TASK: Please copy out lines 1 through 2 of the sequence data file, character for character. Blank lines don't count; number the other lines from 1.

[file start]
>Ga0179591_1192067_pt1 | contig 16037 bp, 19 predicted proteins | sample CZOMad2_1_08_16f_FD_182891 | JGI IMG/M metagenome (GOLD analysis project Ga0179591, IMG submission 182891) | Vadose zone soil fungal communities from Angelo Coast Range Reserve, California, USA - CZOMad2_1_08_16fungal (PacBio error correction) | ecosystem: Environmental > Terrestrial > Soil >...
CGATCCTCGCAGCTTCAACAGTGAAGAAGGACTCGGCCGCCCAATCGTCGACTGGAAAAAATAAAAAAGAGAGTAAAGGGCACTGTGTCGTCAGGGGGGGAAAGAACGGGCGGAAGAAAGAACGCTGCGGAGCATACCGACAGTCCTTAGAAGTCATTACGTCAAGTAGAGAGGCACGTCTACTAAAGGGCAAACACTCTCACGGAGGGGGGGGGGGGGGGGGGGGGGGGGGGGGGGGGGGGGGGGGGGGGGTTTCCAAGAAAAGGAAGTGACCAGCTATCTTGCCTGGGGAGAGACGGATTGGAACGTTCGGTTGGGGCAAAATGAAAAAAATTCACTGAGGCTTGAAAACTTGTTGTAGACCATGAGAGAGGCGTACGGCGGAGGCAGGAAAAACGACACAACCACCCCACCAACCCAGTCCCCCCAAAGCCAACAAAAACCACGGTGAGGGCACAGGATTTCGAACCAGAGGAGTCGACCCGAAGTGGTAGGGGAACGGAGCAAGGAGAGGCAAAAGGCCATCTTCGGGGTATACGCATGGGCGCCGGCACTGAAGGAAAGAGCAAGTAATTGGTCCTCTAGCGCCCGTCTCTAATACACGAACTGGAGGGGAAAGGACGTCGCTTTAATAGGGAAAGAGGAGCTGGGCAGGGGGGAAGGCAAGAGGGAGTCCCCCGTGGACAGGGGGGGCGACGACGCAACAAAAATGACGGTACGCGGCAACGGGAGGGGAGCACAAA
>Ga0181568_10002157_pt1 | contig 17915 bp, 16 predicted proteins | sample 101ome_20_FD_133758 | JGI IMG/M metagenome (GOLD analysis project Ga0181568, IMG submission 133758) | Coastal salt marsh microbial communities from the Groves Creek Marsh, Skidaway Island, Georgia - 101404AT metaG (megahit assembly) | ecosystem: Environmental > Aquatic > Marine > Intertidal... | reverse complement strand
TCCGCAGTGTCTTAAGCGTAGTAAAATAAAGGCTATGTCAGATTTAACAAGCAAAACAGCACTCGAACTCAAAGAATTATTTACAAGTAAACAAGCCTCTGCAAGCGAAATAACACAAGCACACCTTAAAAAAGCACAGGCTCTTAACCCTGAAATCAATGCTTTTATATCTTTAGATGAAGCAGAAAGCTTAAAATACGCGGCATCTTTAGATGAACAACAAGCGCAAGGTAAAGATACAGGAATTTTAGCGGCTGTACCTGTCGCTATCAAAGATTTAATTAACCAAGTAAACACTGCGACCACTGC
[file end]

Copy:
>Ga0179591_1192067_pt1 | contig 16037 bp, 19 predicted proteins | sample CZOMad2_1_08_16f_FD_182891 | JGI IMG/M metagenome (GOLD analysis project Ga0179591, IMG submission 182891) | Vadose zone soil fungal communities from Angelo Coast Range Reserve, California, USA - CZOMad2_1_08_16fungal (PacBio error correction) | ecosystem: Environmental > Terrestrial > Soil >...
CGATCCTCGCAGCTTCAACAGTGAAGAAGGACTCGGCCGCCCAATCGTCGACTGGAAAAAATAAAAAAGAGAGTAAAGGGCACTGTGTCGTCAGGGGGGGAAAGAACGGGCGGAAGAAAGAACGCTGCGGAGCATACCGACAGTCCTTAGAAGTCATTACGTCAAGTAGAGAGGCACGTCTACTAAAGGGCAAACACTCTCACGGAGGGGGGGGGGGGGGGGGGGGGGGGGGGGGGGGGGGGGGGGGGGGGGTTTCCAAGAAAAGGAAGTGACCAGCTATCTTGCCTGGGGAGAGACGGATTGGAACGTTCGGTTGGGGCAAAATGAAAAAAATTCACTGAGGCTTGAAAACTTGTTGTAGACCATGAGAGAGGCGTACGGCGGAGGCAGGAAAAACGACACAACCACCCCACCAACCCAGTCCCCCCAAAGCCAACAAAAACCACGGTGAGGGCACAGGATTTCGAACCAGAGGAGTCGACCCGAAGTGGTAGGGGAACGGAGCAAGGAGAGGCAAAAGGCCATCTTCGGGGTATACGCATGGGCGCCGGCACTGAAGGAAAGAGCAAGTAATTGGTCCTCTAGCGCCCGTCTCTAATACACGAACTGGAGGGGAAAGGACGTCGCTTTAATAGGGAAAGAGGAGCTGGGCAGGGGGGAAGGCAAGAGGGAGTCCCCCGTGGACAGGGGGGGCGACGACGCAACAAAAATGACGGTACGCGGCAACGGGAGGGGAGCACAAA